Take a closer look at porce­lain tiles

Porce­lain works well on a kitchen floor where de­mands for per­for­mance are high

House Beautiful (UK) - - Contents -


The beauty of porce­lain tiles lies in the many colours, pat­terns and styles avail­able – all made pos­si­ble be­cause of high-def­i­ni­tion dig­i­tal ink print­ing. Colours don’t fade, and dis­tinct pat­tern de­tails and de­signs mean they of­ten look like real wood or stone.


Porce­lain tiles are made from a more re­fined and pu­ri­fied clay than ce­ramic tiles, and are fired at higher tem­per­a­tures to pro­duce a denser, harder tile that’s lon­glast­ing and less por­ous. As they ab­sorb very lit­tle water, they’re ideal for kitchens and bath­rooms. The non-por­ous sur­face is also stain re­sis­tant and can with­stand freez­ing tem­per­a­tures, so tiles can be used out­side – per­fect for achiev­ing a seam­less in­door-out­door flow. As the sur­face is so durable, it’s less likely to scratch or chip so suits house­holds with chil­dren and pets, as well as high-traffic ar­eas, such as hall­ways.


The top sur­face of glazed porce­lain tiles is coated with a de­sign or colour with a gloss, matt or tex­tured fin­ish that’s im­per­vi­ous to stain­ing and water. When unglazed, the colour and pat­tern pen­e­trates the en­tire tile.

This is a good op­tion where there’s heavy foot­fall, as scuffs or a chip are less no­tice­able. It can also be left nat­u­ral, tex­tured for slip-re­sis­tance, or pol­ished with abra­sive heads for a shiny fin­ish.


Make sure the tiles are ap­pro­pri­ate for their use. The Porce­lain Enamel In­sti­tute (PEI) rat­ing iden­ti­fies tile suit­abil­ity in the home, rang­ing from PEI 0 for wall tiles to PEI 5 for heavy traffic. Walls need to be sound enough to carry the load; if not, a tile-backer board should be fit­ted. Porce­lain can be tiled di­rectly onto screed or tim­ber floors that have been braced with ply­wood. They’re good heat con­duc­tors, but an­tifrac­ture mat­ting should be put down be­fore tiling is laid over un­der­floor heat­ing.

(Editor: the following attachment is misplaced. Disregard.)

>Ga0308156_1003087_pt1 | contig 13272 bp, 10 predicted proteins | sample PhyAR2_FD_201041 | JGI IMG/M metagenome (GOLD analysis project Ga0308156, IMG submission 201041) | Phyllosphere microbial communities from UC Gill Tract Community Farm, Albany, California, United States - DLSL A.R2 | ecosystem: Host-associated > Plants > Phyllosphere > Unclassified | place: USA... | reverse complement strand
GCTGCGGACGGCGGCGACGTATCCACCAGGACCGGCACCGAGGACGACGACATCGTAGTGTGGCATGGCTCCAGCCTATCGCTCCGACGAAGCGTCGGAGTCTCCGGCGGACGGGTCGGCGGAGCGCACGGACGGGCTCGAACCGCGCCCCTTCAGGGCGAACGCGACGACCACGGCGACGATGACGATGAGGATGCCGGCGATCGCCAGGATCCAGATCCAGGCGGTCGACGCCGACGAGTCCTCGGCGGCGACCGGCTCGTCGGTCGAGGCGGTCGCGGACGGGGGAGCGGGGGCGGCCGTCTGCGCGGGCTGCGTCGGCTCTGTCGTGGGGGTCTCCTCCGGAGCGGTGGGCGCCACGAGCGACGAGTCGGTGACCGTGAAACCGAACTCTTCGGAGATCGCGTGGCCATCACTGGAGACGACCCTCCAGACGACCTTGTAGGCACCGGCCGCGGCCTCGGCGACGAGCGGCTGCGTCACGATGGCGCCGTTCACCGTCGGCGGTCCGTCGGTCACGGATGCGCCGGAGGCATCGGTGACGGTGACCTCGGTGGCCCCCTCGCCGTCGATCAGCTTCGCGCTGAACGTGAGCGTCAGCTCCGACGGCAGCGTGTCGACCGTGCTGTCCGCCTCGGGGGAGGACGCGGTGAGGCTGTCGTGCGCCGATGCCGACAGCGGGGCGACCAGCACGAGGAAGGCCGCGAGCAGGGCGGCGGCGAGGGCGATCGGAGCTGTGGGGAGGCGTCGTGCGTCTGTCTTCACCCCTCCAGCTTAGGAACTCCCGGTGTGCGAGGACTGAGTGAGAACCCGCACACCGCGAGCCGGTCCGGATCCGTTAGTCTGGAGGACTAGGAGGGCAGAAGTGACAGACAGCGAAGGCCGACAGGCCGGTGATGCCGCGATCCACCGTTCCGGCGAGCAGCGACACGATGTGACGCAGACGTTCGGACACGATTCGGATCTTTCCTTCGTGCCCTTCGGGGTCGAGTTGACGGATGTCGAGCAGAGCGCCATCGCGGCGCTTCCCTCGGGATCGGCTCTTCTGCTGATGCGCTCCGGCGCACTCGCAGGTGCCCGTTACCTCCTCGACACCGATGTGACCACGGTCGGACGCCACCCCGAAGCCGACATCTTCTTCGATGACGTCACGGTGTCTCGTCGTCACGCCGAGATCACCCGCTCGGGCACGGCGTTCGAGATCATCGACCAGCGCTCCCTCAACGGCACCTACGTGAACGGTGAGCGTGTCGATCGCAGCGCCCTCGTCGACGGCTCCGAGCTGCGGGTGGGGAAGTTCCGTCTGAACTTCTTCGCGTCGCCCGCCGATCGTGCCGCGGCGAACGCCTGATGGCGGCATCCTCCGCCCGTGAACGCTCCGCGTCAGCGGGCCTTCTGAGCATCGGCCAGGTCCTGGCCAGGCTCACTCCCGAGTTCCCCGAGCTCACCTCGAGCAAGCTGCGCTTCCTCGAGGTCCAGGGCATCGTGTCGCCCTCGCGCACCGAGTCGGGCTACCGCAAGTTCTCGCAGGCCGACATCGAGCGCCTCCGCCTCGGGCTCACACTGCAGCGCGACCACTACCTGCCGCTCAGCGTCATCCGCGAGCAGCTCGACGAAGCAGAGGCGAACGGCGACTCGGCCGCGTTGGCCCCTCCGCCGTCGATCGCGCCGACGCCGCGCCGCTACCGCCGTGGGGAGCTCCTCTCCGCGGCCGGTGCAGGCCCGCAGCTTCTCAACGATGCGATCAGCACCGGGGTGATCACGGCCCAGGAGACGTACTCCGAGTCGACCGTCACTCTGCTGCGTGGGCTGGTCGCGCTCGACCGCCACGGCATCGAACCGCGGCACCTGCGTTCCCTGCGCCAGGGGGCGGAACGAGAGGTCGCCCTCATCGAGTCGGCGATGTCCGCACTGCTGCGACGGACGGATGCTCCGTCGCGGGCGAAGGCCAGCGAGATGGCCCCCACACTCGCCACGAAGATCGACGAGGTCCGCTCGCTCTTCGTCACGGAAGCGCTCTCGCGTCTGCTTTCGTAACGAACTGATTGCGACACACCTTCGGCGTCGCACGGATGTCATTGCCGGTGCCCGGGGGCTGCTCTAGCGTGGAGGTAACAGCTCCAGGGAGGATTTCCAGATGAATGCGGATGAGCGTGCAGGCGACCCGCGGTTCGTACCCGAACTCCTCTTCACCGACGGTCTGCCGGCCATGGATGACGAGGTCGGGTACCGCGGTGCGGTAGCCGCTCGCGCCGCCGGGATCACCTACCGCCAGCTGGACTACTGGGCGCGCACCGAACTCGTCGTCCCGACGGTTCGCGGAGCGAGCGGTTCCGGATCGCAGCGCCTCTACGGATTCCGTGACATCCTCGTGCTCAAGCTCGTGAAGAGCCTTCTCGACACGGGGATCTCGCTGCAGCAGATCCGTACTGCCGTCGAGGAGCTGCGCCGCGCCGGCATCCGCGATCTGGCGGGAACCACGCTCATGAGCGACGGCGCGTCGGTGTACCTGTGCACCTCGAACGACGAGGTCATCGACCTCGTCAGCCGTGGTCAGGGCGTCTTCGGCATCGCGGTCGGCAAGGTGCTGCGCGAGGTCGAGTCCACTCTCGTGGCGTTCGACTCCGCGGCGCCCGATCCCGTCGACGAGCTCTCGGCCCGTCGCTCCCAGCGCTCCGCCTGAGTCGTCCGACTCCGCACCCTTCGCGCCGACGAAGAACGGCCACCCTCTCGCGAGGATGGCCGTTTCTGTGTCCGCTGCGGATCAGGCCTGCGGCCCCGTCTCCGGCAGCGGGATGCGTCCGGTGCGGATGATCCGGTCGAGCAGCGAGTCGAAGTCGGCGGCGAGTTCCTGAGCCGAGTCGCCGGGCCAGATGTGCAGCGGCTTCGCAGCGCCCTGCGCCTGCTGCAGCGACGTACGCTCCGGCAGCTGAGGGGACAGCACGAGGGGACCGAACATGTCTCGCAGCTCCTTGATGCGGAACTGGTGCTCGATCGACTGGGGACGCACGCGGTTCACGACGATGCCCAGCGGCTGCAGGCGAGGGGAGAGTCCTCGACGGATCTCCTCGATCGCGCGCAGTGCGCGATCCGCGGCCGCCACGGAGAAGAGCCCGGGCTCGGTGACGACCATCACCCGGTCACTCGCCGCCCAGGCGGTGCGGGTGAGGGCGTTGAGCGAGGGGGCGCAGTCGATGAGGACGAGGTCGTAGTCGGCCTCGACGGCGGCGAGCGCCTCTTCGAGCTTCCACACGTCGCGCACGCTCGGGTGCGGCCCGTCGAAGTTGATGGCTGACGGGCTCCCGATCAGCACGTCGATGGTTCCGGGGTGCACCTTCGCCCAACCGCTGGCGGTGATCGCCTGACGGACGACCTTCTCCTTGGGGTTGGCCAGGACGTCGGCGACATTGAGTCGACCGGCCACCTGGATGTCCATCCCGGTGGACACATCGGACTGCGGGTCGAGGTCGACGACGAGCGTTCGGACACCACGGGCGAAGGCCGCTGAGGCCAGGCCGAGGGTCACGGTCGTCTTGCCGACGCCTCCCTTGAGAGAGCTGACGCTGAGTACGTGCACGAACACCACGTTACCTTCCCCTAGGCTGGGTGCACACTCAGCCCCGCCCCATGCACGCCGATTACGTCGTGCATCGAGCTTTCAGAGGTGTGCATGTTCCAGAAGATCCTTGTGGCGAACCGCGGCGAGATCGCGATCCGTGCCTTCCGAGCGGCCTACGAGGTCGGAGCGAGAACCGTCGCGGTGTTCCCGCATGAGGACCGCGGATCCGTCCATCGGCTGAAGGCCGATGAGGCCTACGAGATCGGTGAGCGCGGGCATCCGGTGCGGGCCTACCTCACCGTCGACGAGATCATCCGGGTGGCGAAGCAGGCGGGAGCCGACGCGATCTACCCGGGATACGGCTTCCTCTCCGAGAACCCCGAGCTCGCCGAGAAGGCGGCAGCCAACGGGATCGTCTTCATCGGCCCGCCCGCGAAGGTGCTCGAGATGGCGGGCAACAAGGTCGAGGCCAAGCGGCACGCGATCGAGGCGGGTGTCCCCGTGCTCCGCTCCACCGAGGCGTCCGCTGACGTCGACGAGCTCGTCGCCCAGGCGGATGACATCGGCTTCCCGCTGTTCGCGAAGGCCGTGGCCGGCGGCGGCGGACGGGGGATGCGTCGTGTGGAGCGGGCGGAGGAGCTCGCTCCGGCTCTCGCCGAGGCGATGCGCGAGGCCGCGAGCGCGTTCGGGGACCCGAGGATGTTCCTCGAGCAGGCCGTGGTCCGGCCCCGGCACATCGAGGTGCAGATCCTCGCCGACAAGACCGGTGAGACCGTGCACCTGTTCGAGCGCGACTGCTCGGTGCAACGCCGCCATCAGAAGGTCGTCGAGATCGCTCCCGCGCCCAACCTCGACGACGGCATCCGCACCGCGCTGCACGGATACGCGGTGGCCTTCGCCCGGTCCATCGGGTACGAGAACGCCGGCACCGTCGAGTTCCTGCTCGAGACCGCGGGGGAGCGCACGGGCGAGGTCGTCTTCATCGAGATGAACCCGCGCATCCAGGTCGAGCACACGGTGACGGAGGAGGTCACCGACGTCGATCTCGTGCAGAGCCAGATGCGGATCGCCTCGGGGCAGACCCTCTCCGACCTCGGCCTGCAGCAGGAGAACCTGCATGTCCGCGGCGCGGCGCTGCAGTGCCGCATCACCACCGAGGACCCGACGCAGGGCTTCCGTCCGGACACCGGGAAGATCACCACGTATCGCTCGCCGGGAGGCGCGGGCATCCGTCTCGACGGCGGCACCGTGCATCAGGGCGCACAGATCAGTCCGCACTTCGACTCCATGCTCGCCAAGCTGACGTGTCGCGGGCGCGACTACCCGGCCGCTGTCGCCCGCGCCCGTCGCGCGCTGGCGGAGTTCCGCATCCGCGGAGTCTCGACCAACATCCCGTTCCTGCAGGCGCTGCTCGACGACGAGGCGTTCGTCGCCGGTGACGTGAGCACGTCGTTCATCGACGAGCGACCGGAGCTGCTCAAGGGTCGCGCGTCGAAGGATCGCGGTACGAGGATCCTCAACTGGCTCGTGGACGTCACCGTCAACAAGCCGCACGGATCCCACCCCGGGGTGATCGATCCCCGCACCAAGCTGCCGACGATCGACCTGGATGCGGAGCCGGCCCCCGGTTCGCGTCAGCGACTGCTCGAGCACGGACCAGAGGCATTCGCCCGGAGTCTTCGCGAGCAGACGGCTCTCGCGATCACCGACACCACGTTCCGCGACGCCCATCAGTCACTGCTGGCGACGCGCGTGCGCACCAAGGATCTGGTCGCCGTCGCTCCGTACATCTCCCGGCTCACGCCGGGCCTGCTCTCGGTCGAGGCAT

Some porce­lain tiles come pre-sealed. If not, ap­ply­ing a sealer when the tiles have been laid, be­fore and af­ter grout­ing, will give best pro­tec­tion. Use the cor­rect sealant for the tile fin­ish and re-seal ev­ery five years. Clean with warm water and a pH-neu­tral cleaner. Acidic spills like juice can break down the sealer so reap­ply af­ter clean­ing.

Turn to p174 for ad­vice on lay­ing floor tiles


Walls and Floors On­line com­pany with more than 1,600 porce­lain tiles in over 200 dif­fer­ent ranges and of­ten dis­counted. 01536 314730; wall­sand­floors.co.uk

Porce­lain Su­per­store Lots of op­tions for porce­lain tiles that mimic nat­u­ral stone or wood.


Stone & Ce­ramic

Ware­house Of­fers a good choice of large for­mat porce­lain tiles and slabs.

020 8993 5545; sacw.co.uk

Floors of Stone Clas­sic porce­lain floor tiles mainly in a matt fin­ish and in sub­tle neu­tral tones. 01509 234000; floor­sof­s­tone.com

Luna Grey chevron porce­lain floor tiles (9.5 x 54cm), £90 a sq me­tre, Stone & Ce­ramic Ware­house

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